Nephrolepis falcata (Cav.) C. Christens or Nephrolepis falcata cv.
furcans (syn: Nephrolepis biserrata (Sw.) Schott var. furcans,
Aspidium biserratum (Swartz) var. furcans)
Common Name: Fishtail Fern, Fishtail Swordfern, Forked Sword Fern,
Family name: Nephrolepidaceae (also named in Dryopteridaceae and
Plant type: Terrestrial or epiphytic fern, native to New Guinea and
Australia. It is widely cultivated in the tropical and subtropical
regions for its ornamental foliage.
Features: Nephrolepis falcata is an exceptional species of the genus
Nephrolepis Schott, the only one out of about 30 species of this
group of ferns that has forked pinnae tips.
It is reckoned as a cultivar of Nephrolepis biserrata (Giant Sword
Fern) that had escaped cultivation but not considered invasive and
was previously named N. biserrata cv. furcans.
This herbaceous plant produces tufted stipes (10-25 cm long) with
pinnate fronds that are broadly lanceolate (35-120 cm long and 9-11
cm wide) and tapers towards the top but marginally towards the base.
Numerous sessile pinnae with serrated edge are held alternate or
opposite along the rachises that sometimes do fork too. The basal
pinnae are much smaller and distant as compared to the central
pinnae (4.5-6 x 1.5-1.8 cm).
Nephrolepis falcata can be easily identified by its characteristic
undulated pinnae tips that fork 1-3 times, appearing fishtail-like
or falcate (sickle-shaped), hence led to some of its naming.
It has a short erect rhizome that is covered with dark brown
scales, producing long threadlike stolons from which young plants
emerge along its length.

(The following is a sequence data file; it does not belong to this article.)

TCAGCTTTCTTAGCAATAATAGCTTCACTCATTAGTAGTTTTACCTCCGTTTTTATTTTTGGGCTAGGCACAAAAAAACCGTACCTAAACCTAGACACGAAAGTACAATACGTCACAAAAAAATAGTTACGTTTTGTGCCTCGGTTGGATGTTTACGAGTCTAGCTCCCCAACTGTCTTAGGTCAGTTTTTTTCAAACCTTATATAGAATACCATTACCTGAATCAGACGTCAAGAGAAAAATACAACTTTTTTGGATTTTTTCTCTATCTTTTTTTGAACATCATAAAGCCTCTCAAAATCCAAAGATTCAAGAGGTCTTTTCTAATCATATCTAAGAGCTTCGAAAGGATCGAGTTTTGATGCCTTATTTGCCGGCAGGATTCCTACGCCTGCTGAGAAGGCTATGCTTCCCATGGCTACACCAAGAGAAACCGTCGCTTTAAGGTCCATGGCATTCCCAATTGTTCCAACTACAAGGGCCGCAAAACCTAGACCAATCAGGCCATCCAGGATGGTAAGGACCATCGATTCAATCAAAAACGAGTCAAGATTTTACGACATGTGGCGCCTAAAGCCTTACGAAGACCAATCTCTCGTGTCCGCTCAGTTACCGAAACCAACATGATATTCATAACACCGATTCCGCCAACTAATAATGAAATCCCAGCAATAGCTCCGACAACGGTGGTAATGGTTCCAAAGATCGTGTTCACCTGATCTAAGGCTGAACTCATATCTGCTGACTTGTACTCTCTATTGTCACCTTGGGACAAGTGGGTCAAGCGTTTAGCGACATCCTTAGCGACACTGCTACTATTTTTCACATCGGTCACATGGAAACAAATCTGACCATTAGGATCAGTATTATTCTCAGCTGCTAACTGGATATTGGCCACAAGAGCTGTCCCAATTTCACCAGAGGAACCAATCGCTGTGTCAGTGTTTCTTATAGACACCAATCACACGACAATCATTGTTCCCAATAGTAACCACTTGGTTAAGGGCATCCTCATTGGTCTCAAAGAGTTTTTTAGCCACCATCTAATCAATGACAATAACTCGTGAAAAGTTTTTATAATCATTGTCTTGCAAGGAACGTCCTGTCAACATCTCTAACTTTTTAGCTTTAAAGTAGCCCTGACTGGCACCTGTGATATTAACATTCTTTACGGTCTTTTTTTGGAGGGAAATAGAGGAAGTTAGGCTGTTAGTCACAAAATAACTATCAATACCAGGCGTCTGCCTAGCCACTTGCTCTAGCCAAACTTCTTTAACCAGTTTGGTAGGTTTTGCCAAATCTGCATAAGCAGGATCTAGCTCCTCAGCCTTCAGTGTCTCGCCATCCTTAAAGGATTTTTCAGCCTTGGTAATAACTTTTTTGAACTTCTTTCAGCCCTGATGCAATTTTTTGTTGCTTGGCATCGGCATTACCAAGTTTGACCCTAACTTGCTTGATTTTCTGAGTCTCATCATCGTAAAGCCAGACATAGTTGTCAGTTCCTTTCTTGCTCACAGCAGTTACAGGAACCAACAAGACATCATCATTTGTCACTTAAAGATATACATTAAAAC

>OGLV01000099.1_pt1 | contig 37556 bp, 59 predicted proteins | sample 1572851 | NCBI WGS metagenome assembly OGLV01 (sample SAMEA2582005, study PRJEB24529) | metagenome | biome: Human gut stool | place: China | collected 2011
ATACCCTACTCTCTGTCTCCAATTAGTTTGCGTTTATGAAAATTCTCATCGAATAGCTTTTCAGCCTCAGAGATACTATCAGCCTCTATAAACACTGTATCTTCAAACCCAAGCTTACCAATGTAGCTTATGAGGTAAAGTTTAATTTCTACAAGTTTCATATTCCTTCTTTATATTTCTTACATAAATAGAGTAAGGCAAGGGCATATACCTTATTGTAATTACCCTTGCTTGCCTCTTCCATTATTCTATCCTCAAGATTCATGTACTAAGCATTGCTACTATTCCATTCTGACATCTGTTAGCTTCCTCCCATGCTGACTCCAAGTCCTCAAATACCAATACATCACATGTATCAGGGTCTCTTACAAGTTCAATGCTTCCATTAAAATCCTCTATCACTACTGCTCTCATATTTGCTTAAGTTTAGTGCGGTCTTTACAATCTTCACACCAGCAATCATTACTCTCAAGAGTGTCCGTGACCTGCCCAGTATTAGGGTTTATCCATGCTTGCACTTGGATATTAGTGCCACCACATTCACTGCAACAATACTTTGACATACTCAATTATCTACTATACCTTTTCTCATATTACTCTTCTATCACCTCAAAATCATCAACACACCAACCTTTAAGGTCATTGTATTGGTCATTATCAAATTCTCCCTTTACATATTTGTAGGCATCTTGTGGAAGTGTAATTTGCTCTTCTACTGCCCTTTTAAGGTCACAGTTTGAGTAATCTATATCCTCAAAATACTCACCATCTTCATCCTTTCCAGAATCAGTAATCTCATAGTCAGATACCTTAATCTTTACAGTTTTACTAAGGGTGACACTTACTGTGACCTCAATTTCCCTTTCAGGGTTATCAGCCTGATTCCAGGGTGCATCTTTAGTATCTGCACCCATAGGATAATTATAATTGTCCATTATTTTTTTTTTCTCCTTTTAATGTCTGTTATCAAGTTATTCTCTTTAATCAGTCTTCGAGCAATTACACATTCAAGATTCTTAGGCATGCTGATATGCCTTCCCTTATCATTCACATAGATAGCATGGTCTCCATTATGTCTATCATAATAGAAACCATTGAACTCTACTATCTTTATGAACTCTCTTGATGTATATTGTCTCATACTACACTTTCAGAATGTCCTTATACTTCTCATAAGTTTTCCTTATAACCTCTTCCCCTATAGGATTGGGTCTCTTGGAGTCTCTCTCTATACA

Sori, round-shaped, are borne on the underside of pinnae, along the
Culture (Care): Nephrolepis falcata grows easily with minimal
Light: Bright light or bright filtered sunlight for best growth,
though can tolerate full sun and even light shade to full shade.
Moisture: Medium water requirement. Keep soil moist but not
waterlogged. Loves a humid environment, so mist foliage frequently
if weather is hot and dry.
Soil: Any moist garden soil or potting mix that is free draining and
Others: Pinch off older discolored fronds to maintain tidiness.
Shower the foliage regularly, especially during dry weather to
remove dust, provide humidity and keep it luxuriant. Browning tips
and yellowing fronds are signs of dry air. Feed monthly with a
balanced liquid houseplant fertilizer. No known garden pests or
For subtropical regions: USDA Zone 9a-11. Check at Dave’s Garden for
Propagation: Can be propagated by germination of spores. Learn
how-to here. Another easier method is by removing young plants that
emerge along its creeping stolons and plant them as new plants
directly on ground or in pots filled with gardening soil.
Usage: Fishtail Swordfern makes excellent container plant for
porches, decks and patios or indoors in homes, offices or
greenhouses. Ideal fern for landscaping or grown as ground cover in
garden beds or borders, be it in sunny or shady sites or woodland
garden. It is great in hanging baskets too. Cut fronds are lovely
addition for floral arrangements.
Nephrolepis falcata or N. biserrata ‘Furcans’ is known to have
nutritional use where leaves are boiled and eaten as veggies and
roots pounded to flour. Besides, some fern parts are utilized as
traditional medicine in certain regions for treatment of boils,
sores, wounds, etc. More info here.
Its close relative, Nephrolepis exaltata (Boston Fern) has been
tested and found to be one of the best plants for removing air
pollutants, especially formaldehyde and raising humidity levels.
Does N. falcata or Fishtail Fern do that, I wonder?